The Meta Quest 3 is very much real and releasing this autumn, according to apparently of-this-world executive Mark Zuckerberg. The followup to the Oculus/Meta Quest 2, which despite its advanced age is still one of the best VR gaming headsets, is a full-on mixed reality kit, taking advantage of its new all-colour passthrough to enable AR gaming as well as 'traditional' VR play.
The Quest 3 will cost ya, though. With a starting price of £500 / $500 for the 128GB version, it will be 100 (enter slang term for your anglosphere currency here) more than current Quest 2 pricing. And that gap will widen, as Meta have also confirmed that the old model will be cut down to £300 / $300 on June 4th.
I suppose £500 is still but a fraction of what fellow wireless headset the HTC Vive XR Elite costs, but still, let’s consider what you get for the money. The Quest 3 is powered by a new, much faster Qualcomm Snapdragon chip, so should perform better when it’s not connected to a PC. The display resolution hasn’t been revealed yet but is confirmed to be higher than the Quest 2’s 1832x1920 per-eye optics, and they’ll be physically thinner as well, reducing headset bulk. Full colour passthrough is another upgrade, as the Quest 2 only lets you see the outside world in greyscale.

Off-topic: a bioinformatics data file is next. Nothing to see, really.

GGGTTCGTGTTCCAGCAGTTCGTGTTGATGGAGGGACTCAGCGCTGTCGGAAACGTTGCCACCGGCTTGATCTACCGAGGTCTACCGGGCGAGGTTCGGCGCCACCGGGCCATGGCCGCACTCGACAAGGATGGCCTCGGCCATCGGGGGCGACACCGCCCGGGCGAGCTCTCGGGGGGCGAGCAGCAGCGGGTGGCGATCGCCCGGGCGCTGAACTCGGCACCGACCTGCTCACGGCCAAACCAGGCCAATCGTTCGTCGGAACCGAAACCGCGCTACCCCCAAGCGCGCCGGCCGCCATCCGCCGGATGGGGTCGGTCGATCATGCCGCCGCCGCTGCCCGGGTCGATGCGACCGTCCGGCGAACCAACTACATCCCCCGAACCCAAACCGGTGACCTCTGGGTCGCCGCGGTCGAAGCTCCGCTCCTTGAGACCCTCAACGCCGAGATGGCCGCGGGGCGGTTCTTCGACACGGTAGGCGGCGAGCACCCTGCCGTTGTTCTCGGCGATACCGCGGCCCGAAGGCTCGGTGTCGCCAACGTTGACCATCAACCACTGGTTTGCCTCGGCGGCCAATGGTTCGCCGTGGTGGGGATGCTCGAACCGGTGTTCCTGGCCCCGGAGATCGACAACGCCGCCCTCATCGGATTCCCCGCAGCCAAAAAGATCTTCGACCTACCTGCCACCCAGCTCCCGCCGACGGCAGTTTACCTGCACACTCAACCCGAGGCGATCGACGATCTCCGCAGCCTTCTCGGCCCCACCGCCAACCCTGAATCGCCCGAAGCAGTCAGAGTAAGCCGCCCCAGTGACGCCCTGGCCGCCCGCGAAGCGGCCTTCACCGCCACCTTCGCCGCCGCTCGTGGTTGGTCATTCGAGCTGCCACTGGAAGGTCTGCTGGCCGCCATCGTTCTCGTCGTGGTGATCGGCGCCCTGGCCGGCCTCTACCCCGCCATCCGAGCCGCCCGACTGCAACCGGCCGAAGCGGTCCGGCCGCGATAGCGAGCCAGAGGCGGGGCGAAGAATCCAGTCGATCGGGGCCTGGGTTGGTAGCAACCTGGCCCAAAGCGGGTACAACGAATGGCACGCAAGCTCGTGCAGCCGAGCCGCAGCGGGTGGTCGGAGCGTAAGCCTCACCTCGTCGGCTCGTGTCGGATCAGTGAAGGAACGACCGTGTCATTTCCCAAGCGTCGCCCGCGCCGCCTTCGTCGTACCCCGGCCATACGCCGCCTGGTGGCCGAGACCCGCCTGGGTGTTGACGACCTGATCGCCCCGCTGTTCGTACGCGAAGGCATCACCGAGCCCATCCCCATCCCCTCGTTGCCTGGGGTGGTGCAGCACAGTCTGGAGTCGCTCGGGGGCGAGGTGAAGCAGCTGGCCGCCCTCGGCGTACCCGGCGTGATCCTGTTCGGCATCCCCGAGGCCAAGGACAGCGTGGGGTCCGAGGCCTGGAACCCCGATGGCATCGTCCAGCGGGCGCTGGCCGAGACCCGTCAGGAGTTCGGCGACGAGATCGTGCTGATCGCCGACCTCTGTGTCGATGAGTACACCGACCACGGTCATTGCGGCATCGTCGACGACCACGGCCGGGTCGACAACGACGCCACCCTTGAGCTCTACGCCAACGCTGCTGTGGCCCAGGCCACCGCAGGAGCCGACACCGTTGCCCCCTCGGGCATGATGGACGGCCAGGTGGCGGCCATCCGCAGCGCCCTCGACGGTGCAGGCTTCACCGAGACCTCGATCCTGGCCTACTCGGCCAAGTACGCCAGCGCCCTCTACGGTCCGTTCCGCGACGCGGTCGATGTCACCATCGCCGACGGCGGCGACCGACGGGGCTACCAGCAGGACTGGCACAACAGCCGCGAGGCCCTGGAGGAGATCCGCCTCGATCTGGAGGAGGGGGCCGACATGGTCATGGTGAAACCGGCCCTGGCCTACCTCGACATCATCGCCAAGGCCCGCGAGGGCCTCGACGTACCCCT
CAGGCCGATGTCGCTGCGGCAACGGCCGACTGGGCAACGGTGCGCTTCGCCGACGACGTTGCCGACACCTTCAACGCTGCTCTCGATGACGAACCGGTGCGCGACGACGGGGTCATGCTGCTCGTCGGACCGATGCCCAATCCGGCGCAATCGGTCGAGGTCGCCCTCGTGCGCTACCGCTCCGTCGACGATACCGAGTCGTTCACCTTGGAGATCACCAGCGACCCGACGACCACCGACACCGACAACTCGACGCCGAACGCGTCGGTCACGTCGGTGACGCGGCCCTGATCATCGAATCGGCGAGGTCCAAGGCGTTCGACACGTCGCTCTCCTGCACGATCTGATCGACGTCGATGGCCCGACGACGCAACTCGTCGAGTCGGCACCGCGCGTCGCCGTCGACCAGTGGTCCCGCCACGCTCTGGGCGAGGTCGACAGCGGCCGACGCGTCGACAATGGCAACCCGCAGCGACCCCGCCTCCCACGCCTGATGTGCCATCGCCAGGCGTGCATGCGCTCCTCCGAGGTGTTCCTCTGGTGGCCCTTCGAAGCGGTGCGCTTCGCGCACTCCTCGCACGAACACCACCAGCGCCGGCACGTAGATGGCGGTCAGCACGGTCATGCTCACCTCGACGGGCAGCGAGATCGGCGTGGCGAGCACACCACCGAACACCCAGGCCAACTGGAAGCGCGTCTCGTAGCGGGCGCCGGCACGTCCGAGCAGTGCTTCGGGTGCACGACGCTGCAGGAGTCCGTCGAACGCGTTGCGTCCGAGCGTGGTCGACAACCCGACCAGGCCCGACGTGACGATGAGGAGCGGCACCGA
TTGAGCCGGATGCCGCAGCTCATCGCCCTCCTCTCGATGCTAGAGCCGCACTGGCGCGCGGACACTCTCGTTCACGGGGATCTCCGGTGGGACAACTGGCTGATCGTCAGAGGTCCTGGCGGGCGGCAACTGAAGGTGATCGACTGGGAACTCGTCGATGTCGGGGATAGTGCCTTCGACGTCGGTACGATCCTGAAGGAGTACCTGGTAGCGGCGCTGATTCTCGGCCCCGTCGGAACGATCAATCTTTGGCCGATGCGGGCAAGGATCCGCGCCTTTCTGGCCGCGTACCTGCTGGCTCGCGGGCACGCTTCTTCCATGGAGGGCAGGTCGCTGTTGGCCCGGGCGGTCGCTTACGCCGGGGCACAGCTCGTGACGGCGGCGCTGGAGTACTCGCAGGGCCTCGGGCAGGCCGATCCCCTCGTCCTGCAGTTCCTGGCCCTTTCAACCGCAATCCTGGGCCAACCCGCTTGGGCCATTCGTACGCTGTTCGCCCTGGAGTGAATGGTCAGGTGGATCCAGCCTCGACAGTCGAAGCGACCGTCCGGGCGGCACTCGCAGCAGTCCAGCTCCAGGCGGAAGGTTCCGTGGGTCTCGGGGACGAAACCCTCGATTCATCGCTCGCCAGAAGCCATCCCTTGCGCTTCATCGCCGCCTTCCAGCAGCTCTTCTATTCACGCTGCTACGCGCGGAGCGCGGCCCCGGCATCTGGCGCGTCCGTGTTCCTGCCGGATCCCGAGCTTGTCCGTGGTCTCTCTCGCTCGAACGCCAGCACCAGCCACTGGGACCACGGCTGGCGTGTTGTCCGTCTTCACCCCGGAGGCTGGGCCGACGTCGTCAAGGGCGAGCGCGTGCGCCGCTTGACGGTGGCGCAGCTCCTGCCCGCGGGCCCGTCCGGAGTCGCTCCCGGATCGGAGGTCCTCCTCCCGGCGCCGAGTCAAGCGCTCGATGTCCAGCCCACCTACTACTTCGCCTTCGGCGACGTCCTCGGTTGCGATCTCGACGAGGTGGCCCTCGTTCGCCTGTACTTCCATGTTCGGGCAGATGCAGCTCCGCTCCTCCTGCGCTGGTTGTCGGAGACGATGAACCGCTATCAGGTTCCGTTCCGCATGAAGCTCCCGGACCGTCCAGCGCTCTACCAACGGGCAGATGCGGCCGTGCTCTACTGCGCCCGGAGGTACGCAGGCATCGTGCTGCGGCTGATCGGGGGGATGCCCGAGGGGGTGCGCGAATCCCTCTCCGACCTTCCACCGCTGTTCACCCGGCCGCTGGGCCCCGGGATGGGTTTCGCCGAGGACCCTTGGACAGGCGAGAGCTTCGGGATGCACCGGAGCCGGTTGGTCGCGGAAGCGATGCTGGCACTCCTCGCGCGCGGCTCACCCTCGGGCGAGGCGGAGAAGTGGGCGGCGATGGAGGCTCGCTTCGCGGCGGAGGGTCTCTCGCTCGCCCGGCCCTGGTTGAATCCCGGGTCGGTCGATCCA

The two wireless controllers have also been redesigned, ditched the big plastic halos and adding haptic feedback as standard. That was previously only a feature on Meta's premium Quest Pro controllers.
Zuckerberg promised more details at Meta’s Connect conference on September 27th, presumably including full specs and release date info. Hopefully we’ll get to see more of the Quest 3’s PC VR capabilities, too – it’s a relief that the trailer above focuses more on meaty games rather than tedious, sometimes literally legless metaverse guff, but most of the best VR games won’t benefit from the AR features that are seemingly driving the Quest 3’s price up. The tabletop game played on an actual tabletop looks neat, though.
Speaking of existing VR games, the Quest 3 will also be backwards compatible, so anything you can play on the Quest 2, you can play on the Quest 3. Expect the upcoming headset to still require a Meta account, however. This makes marginally more sense than the previously enforced demand for a Facebook account, but Meta accounts still involve handing over plenty of personal info.
If anything I wonder if the Quest 2’s price drop will make it worth keeping around once the replacement hits. But then this too is not as generous as it seems: £300 / $300 is only the same as what the original, since-discontinued 64GB model launched at back in 2020, when it was still named the Oculus Quest 2.
Ah well. We’ll see how the Quest 3 turns out, and at the very least, it probably won’t be the priciest headset being announced this month. Apple, a name rarely spoken of here on RPS, are heavily rumoured to be revealing their own VR/mixed reality headset at their annual WWDC event on June 5th.